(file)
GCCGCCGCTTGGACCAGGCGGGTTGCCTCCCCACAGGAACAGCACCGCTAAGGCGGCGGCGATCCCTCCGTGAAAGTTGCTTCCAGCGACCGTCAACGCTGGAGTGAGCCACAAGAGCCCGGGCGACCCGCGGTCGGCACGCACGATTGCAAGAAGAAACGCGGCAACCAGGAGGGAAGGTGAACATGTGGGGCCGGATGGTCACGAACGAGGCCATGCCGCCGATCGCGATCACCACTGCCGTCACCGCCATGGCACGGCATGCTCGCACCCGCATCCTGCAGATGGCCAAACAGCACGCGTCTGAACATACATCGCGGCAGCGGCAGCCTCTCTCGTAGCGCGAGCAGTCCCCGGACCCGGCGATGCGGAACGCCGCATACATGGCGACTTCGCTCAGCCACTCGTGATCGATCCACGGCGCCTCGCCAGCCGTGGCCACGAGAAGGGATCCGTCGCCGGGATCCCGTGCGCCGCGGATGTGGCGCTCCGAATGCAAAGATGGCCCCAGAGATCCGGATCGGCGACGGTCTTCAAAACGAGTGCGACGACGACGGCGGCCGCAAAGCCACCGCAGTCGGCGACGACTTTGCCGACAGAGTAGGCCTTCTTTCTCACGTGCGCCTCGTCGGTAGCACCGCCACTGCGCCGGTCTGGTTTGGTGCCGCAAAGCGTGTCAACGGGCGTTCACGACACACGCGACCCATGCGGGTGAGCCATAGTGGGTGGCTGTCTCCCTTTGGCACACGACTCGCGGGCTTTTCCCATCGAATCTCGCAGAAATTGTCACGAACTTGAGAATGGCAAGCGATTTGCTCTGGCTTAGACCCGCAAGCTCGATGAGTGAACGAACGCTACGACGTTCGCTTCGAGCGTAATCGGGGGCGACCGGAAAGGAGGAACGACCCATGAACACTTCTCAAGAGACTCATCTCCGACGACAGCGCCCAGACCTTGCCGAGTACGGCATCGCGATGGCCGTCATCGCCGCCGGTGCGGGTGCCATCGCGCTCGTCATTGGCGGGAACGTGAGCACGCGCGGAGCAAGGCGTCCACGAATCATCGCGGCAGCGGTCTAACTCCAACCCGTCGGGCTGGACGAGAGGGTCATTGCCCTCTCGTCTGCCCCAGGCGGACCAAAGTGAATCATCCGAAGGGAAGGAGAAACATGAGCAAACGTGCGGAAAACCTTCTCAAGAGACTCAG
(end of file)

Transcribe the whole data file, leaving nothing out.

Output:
GCCGCCGCTTGGACCAGGCGGGTTGCCTCCCCACAGGAACAGCACCGCTAAGGCGGCGGCGATCCCTCCGTGAAAGTTGCTTCCAGCGACCGTCAACGCTGGAGTGAGCCACAAGAGCCCGGGCGACCCGCGGTCGGCACGCACGATTGCAAGAAGAAACGCGGCAACCAGGAGGGAAGGTGAACATGTGGGGCCGGATGGTCACGAACGAGGCCATGCCGCCGATCGCGATCACCACTGCCGTCACCGCCATGGCACGGCATGCTCGCACCCGCATCCTGCAGATGGCCAAACAGCACGCGTCTGAACATACATCGCGGCAGCGGCAGCCTCTCTCGTAGCGCGAGCAGTCCCCGGACCCGGCGATGCGGAACGCCGCATACATGGCGACTTCGCTCAGCCACTCGTGATCGATCCACGGCGCCTCGCCAGCCGTGGCCACGAGAAGGGATCCGTCGCCGGGATCCCGTGCGCCGCGGATGTGGCGCTCCGAATGCAAAGATGGCCCCAGAGATCCGGATCGGCGACGGTCTTCAAAACGAGTGCGACGACGACGGCGGCCGCAAAGCCACCGCAGTCGGCGACGACTTTGCCGACAGAGTAGGCCTTCTTTCTCACGTGCGCCTCGTCGGTAGCACCGCCACTGCGCCGGTCTGGTTTGGTGCCGCAAAGCGTGTCAACGGGCGTTCACGACACACGCGACCCATGCGGGTGAGCCATAGTGGGTGGCTGTCTCCCTTTGGCACACGACTCGCGGGCTTTTCCCATCGAATCTCGCAGAAATTGTCACGAACTTGAGAATGGCAAGCGATTTGCTCTGGCTTAGACCCGCAAGCTCGATGAGTGAACGAACGCTACGACGTTCGCTTCGAGCGTAATCGGGGGCGACCGGAAAGGAGGAACGACCCATGAACACTTCTCAAGAGACTCATCTCCGACGACAGCGCCCAGACCTTGCCGAGTACGGCATCGCGATGGCCGTCATCGCCGCCGGTGCGGGTGCCATCGCGCTCGTCATTGGCGGGAACGTGAGCACGCGCGGAGCAAGGCGTCCACGAATCATCGCGGCAGCGGTCTAACTCCAACCCGTCGGGCTGGACGAGAGGGTCATTGCCCTCTCGTCTGCCCCAGGCGGACCAAAGTGAATCATCCGAAGGGAAGGAGAAACATGAGCAAACGTGCGGAAAACCTTCTCAAGAGACTCAG